The USSR was perceived by wide sections of American society not only as a geopolitical, but also a sacred enemy, which was reflected in Ronald Reagan’s speech to evangelicals in 1983, when the American president dubbed the Soviet Union an evil empire.
The restructuring and subsequent disintegration of the Soviet state softened the perception of Russia in many religious communities, but the country’s activity in the Middle East revived old eschatological concepts based on a peculiar interpretation of the Bible.
The interpretation of scripture continues to give some Christian activists in the United States a pretext for detecting apocalyptic threats from Russia. As the modern writer and evangelist Joel Rosenberg states, the collapse of the USSR does not mean the death of the Russian bear, but “Ezekiel gives a clear understanding that he is in hibernation and will soon return with revenge.”
A negative assessment of the USSR among American religious communities has always been based not only on Soviet atheism and destruction of churches, but also on the biblical prophecy of Ezekiel. In accordance with this prediction, “in the last years” the ruler Gog from the northern land of Magog will invade Israel with the Persians, Ethiopians and Libyans, as well as with the wars of Homer and the “House of Fogarma”.
The wrath of God will fall on the invaders, and a great shock will happen in the land of Israel: all living beings will “tremble” and “mountains will fall, and cliffs will fall, and all walls will fall to the ground.” However, the invaders will be defeated after “all-sinking rain, stone hail, fire and brimstone” hit them: Gog and his troops will perish, and God will send fire to the land of the invading ruler.
All this, according to the prophecy, will happen to the glory of the Lord. It is noteworthy that in the New Testament the words Gog and Magog designate pagan tribes that will go to battle with the people of God.
The events from the Old Testament book of Ezekiel were subsequently associated by theologians with the Antichrist and the last judgment. According to the blessed Augustine, Gog represents the enemies of the church, and Magog personifies the devil.
What does Russia have to do with it?
Nevertheless, the allegorical interpretation of the concepts from the prophecy of Ezekiel was never the only one, as early as the 1st century AD the historian Josephus Flavius identified the people of Magog with the Scythians. Later, many readings of the Old Testament words appeared, which were attributed by researchers to different peoples living north of Israel.
The reason for Magog’s connection with Russia was the 1st verse of the 39th chapter of the book of Ezekiel, in which Gog is called the prince of Rosha (which is consonant with Russia), Meshech and Tubala (Tubala). There are no capital letters in Hebrew, which is why Bible translators often had to deal with ambiguous situations. The word “rosh” was given the meaning of a proper name only by the Greeks, while representatives of the Latin faith most often understood it as the adjective “main”.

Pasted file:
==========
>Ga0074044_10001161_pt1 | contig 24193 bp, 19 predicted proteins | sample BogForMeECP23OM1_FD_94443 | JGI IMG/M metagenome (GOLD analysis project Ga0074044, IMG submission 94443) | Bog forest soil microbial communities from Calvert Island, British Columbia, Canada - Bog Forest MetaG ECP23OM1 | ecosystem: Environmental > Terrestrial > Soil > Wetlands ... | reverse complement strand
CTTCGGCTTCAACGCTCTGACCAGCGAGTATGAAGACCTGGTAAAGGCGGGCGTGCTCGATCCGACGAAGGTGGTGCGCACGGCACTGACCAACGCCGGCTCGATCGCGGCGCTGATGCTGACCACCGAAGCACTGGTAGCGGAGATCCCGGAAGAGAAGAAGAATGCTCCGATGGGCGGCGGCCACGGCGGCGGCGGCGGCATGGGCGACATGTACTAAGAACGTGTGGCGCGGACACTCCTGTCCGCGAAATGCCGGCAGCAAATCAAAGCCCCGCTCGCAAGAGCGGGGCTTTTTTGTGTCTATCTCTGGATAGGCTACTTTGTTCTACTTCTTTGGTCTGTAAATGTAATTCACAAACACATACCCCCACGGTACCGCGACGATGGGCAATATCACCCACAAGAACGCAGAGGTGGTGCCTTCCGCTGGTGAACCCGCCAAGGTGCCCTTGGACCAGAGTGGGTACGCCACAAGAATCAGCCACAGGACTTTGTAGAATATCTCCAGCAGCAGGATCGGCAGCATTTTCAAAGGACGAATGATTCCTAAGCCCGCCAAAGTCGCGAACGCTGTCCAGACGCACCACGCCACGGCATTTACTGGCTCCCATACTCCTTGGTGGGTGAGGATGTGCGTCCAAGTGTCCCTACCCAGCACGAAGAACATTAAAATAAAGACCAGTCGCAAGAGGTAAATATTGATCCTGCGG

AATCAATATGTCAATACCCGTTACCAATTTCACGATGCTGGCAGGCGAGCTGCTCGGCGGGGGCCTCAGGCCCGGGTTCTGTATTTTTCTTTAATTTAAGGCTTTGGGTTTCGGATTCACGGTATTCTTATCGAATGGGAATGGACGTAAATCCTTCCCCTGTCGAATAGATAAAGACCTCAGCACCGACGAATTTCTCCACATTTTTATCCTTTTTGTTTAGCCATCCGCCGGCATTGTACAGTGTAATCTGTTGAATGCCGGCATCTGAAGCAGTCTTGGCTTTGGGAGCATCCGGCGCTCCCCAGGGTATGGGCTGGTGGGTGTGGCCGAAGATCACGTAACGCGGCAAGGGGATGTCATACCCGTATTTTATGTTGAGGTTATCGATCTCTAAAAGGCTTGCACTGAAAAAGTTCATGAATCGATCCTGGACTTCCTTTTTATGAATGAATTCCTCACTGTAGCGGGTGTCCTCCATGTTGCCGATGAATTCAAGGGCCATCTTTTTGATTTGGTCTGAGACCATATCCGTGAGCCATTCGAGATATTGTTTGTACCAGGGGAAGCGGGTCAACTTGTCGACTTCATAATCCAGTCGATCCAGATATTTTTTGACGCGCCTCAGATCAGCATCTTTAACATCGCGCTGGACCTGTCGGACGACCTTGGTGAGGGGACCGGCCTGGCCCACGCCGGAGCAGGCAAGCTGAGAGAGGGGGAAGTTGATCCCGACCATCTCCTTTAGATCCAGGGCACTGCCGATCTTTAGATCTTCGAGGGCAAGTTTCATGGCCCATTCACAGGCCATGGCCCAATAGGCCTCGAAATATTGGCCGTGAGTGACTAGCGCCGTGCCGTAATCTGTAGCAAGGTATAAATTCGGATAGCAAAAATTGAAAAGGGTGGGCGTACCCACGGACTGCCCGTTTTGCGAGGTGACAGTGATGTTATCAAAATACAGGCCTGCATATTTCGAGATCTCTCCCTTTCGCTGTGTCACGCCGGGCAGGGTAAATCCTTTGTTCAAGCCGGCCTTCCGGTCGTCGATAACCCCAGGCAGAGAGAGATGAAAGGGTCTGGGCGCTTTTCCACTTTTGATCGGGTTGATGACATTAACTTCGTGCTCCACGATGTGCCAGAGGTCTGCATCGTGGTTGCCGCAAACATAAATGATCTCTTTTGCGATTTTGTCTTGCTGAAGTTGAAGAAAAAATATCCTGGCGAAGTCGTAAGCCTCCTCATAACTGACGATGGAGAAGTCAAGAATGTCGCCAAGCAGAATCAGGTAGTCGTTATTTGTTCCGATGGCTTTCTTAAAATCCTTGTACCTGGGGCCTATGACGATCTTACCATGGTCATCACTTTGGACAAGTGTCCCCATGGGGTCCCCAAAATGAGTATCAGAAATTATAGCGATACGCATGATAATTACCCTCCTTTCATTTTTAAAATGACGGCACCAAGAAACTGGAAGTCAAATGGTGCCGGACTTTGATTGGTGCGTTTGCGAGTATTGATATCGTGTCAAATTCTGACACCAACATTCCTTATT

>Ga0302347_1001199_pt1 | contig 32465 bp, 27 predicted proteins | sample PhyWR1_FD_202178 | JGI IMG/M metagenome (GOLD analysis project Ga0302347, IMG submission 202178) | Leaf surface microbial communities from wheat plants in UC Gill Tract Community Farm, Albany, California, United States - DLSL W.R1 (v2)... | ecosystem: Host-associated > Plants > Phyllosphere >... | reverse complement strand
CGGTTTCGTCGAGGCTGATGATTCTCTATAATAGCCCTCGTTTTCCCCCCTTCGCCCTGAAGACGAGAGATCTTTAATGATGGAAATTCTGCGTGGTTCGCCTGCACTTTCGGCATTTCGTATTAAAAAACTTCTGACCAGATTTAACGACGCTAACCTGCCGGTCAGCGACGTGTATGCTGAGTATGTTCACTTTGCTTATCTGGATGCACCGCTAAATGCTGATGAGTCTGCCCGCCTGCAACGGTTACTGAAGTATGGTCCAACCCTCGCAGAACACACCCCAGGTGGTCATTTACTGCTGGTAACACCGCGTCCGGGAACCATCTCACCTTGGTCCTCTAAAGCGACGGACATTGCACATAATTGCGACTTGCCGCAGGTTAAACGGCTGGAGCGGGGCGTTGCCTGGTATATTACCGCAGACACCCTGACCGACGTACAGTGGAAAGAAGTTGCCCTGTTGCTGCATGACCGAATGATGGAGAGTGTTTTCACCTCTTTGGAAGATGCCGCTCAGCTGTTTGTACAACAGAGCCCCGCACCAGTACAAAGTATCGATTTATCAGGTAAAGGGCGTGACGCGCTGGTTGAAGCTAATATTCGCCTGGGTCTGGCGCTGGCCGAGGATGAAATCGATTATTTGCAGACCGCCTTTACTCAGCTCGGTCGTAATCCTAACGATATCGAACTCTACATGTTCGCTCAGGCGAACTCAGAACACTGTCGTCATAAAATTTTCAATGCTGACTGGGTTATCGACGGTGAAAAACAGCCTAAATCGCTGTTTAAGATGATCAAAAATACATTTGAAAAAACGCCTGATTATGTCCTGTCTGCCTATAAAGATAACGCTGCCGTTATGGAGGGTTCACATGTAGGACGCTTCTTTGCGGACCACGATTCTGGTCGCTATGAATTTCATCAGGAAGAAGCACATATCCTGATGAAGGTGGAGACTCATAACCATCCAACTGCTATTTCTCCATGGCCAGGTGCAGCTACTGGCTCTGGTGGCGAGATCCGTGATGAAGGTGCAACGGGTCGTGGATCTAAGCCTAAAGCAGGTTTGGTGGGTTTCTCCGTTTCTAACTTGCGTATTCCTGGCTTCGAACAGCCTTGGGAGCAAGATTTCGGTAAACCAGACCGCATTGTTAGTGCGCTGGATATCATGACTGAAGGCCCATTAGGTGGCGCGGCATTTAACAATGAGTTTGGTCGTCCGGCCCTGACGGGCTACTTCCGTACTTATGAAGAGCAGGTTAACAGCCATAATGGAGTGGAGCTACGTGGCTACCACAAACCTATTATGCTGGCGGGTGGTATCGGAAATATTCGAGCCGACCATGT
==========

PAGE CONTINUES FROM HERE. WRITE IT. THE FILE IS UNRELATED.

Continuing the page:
It was this word that caused the binding of Ezekiel’s prophecy to Russia. At the same time, in the Bible of King James, which Protestants consider canonical, Gog is called “the supreme prince of Meshech and Tubal.”
This version of the Holy Scripture is considered the official one for the English language and is most widespread in the United States, therefore it is very strange when American Christian activists resort to the Greek translation when interpreting Ezekiel.
Freaks and speculators
There is no state church in the United States, and religious policy contributes to the emergence of a wide variety of spiritual communities, which is why Christian denominations are widespread in the country – organizations that are intermediate between the church and the sect. Most often, the preachers of these particular associations declare that Russia is connected with the Antichrist.
Thus, the official website of The Family International movement claims that Russia is Magog, and Meshekh and Tubal are Moscow and Tobolsk. According to supporters of such views, domestic support for Syria could lead to an invasion of Israel, which would mean the fulfillment of Ezekiel’s prophecy. The founder of the religious movement Koinonia House, Chuck Missler, who announced the beginning of the apocalypse on January 1, 2000, believes that Russia will attack Israel together with Turkey, which will withdraw from NATO.
Joel Rosenberg, mentioned above, interprets the book of Ezekiel as a prediction of Russia’s invasion of the holy land together with Muslim countries, first of all, with Iran, which in the Old Testament is understood as Persians. Typically, people who claim such things have a reputation in the United States as either eccentric or religious speculators.
Each on a different path
Throughout the history of Christianity, many social groups that called themselves adherents of the truth of the faith created their own Antichrist, which, according to the Bible, is covered with good ideas. The Protestants, including Martin Luther and John Calvin, considered the Popes to be his incarnation, the Russian Old Believers considered Peter I in this capacity.
The Bible, in isolation from its canonical reading, provides opportunities for a varied interpretation of reality, not only because of the imagery and volume, but also because of the complexity of translation from ancient Hebrew, which fell out of use in the 2nd century AD.